In 1895, overcrowding forced Dr Barnardo to lease an adjacent warehouse from a lime juice merchant. But eventually school government authorities came to regard the accommodation as appallingly below standard, especially the ceiling heights; in 1908, the day schools were closed, although evening classes and Sunday School continued to be held at Copperfield Road until 1916.
From 1916 until 1984, the buildings were used consecutively by clothing manufacturers, rag merchants (they sold rags to paper mills and textile firms in the north of England), furniture makers, linen dealers, and for government surplus. They would have been demolished to enable an extension to Mile End Park, but a case was made for retaining two of them as a museum about the East End and Dr Barnardo’s philanthropic work. Charitable donations enabled their sensitive conversion for public use. The Museum opened in 1990. Its three patrons are fashion designer Bruce Oldfield (a former Dr Barnardo’s ‘old boy’ who has dressed Princess Diana and Catherine Zeta-Jones amongst others), historian Asa Briggs and Dame Gillian Wagner.
The historical artefacts, pictures and explanatory panels displayed in the galleries are extremely evocative as a whole because of the severe, impoverished reality they portray. Although there’s a startling lack of the aesthetic references and pretensions that we take for granted, the simplicity of the concrete, and the expressive faces of the people we encounter in the images stir our senses.
We sit in an authentic Victorian classroom, complete with wooden floors and school desks, with dip pens, ink bottles and wells, and a slate blackboard, where last year some 16,000 children from 300 schools (out of over 23,000 visitors in all) experienced a school lesson as it would have been given over 100 years ago (actors dressed in Victorian costume play the roles of the teachers). The classroom is a popular location for film and television shoots. There’s also a reconstructed Victorian East End kitchen that allows for hands-on inspection. Children are ‘taught’ to wash clothes in a tin bath and iron with flat irons.
The East End is where ships berthed, bringing goods from all over the world. It is also where waves of mostly poor immigrants first disembarked – a sizzling pot of people of all nations, creeds and religions, trades and industries. During Victorian times, wretched poverty was rampant, characterised by tumbledown tenements, low-ceilinged hovels, inadequate sanitation, and criminality including widespread prostitution. The poor found intermittent work as dockers and hawkers, some selling manure for dressing leather, for example. Such might be the occupations of the parents of Dr Barnardo’s children.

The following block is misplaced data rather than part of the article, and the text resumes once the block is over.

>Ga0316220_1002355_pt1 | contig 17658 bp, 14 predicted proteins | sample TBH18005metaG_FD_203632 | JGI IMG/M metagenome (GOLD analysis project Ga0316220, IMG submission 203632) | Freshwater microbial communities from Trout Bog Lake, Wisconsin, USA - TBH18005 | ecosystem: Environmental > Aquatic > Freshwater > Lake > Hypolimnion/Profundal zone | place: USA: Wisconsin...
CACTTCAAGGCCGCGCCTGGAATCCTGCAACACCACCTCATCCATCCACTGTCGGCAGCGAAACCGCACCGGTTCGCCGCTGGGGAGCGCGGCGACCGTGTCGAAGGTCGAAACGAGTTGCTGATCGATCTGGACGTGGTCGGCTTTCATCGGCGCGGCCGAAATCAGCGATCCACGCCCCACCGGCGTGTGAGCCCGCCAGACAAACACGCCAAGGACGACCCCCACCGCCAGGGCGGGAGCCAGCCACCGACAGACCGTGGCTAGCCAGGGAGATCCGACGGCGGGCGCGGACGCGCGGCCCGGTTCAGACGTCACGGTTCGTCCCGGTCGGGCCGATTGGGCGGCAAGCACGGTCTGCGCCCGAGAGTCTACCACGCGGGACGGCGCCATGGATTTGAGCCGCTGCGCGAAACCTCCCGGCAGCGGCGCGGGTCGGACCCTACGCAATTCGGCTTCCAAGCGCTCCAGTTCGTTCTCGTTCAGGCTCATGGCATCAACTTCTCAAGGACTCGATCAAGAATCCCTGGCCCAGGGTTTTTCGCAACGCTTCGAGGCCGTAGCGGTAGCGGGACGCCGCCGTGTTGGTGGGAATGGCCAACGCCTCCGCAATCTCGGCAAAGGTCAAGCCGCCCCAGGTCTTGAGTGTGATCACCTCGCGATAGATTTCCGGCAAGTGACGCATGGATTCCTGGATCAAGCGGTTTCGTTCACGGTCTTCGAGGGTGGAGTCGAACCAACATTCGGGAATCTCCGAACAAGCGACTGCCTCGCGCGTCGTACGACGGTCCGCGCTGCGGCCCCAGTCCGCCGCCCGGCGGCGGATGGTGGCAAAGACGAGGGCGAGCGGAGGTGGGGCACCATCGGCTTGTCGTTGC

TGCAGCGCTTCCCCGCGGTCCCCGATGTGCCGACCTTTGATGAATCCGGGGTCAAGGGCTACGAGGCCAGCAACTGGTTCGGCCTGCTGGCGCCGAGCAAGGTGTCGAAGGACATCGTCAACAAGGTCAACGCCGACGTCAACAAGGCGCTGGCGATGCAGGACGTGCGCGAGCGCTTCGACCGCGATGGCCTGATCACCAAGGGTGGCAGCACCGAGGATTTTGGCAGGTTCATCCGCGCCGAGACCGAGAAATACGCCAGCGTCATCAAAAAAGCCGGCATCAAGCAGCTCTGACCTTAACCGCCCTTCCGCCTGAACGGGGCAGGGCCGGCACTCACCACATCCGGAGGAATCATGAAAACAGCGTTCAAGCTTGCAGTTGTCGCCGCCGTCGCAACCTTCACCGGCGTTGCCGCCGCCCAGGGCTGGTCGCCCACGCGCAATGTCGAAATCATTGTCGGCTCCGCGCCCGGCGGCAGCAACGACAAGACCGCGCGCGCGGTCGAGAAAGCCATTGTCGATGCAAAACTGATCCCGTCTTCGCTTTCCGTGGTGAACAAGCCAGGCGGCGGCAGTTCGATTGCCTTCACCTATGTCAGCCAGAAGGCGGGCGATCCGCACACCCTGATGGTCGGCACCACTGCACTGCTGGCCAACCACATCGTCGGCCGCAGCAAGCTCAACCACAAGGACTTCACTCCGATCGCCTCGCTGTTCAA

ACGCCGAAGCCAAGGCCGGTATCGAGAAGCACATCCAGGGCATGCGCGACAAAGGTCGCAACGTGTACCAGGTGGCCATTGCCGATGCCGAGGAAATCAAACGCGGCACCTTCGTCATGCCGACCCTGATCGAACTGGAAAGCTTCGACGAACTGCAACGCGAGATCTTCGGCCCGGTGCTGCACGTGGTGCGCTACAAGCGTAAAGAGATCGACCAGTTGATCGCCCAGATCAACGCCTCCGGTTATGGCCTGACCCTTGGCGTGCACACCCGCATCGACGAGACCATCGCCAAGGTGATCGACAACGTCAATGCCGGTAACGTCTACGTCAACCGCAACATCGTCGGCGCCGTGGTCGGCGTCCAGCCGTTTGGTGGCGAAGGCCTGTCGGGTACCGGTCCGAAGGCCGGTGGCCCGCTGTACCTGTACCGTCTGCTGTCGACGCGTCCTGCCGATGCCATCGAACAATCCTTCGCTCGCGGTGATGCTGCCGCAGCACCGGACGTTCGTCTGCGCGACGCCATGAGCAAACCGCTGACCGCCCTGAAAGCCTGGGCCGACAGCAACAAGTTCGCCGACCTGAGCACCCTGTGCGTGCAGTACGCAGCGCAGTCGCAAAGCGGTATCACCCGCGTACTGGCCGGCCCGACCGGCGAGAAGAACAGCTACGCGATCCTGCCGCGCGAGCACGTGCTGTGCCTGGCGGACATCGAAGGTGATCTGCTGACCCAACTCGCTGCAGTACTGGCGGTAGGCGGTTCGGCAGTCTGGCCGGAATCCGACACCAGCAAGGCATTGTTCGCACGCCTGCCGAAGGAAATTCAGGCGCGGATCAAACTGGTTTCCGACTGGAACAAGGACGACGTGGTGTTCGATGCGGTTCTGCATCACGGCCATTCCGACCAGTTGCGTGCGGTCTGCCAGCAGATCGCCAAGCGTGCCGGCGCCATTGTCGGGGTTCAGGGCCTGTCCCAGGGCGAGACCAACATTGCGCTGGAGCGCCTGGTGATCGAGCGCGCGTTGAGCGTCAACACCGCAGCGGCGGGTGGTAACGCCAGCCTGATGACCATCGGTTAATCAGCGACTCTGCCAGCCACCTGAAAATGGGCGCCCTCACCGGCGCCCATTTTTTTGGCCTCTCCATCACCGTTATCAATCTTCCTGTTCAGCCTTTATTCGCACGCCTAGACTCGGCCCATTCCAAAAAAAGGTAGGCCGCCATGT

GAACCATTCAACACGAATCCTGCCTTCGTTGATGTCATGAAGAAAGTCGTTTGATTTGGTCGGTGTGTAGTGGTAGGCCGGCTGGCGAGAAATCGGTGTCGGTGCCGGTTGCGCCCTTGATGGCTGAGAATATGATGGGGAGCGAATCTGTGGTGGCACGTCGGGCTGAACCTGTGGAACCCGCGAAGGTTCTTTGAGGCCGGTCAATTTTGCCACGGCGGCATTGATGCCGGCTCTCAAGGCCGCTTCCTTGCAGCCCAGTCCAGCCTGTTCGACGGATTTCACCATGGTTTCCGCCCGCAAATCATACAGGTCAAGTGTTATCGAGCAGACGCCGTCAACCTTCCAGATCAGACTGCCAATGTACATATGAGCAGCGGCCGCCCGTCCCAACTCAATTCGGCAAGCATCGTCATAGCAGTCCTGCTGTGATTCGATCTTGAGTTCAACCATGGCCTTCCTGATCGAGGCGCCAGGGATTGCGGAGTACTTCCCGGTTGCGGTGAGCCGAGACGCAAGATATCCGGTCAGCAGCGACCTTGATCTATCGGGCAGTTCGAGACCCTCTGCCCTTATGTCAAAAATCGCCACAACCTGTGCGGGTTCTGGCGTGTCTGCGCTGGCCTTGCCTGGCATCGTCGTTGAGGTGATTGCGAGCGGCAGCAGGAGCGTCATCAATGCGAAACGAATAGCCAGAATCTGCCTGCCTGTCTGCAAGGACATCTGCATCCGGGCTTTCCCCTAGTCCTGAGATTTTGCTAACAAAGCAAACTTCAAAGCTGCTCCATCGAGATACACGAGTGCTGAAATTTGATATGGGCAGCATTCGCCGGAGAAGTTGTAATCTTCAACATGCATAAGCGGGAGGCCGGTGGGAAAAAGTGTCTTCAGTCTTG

Generally the term ‘the East End’ refers to the areas within the boundaries of the London Borough of Tower Hamlets, but originally Tower Hamlets covered a larger area. ‘Tower Hamlets’ refers to the small settlements east of the Tower of London whose men defended the Tower. The Tower has been a fortress, palace, prison, arsenal, menagerie and a Royal Mint. The areas of Whitechapel and Spitalfields are well known for the textile industries that burgeoned within them when the silk weaving French Huguenots arrived in the 17th century, and the Eastern European tailors arrived in the 19th centuries. William Booth, the evangelical Christian who founded the Salvation Army, was active in the area. Bethnal Green is well known for the underground station disaster (173 people fleeing a possible bomb attack were suffocated or crushed) during the Second World War, and the popular working-class sport of boxing. Sylvia Pankhurst, the suffragette who fought to give women the vote, lived for a while in the area of Bow. The Thames River Police, the world’s first police force, was established in 1798 in the area of Wapping.
The East End of today is undergoing radical change. Financial companies are migrating to the region; trendy markets and shops – featuring organic food products, innovative craftwork and clothing – galleries, chic cafes and restaurants are mushrooming. Gentrification flourishes. Were he alive today, Barnardo would be intrigued, though he’d still encounter extreme poverty, high unemployment, inadequate housing and infrastructure, child abuse and neglect. What’s different between now and then is that we officially recognise and attempt to remedy the plight of the unfortunate; and we use art not only as a means of publicity but as a life-changing tool of enrichment. Young people are learning to take the pictures.
For information about opening hours of the museum and educational activities, please refer to www.raggedschoolmusseum.org.uk.
Photograph of Sunday School children courtesy of the Ragged School Museum.
This article first appeared in Cassone: The International Online Magazine of Art and Art Books in the April 2013 issue.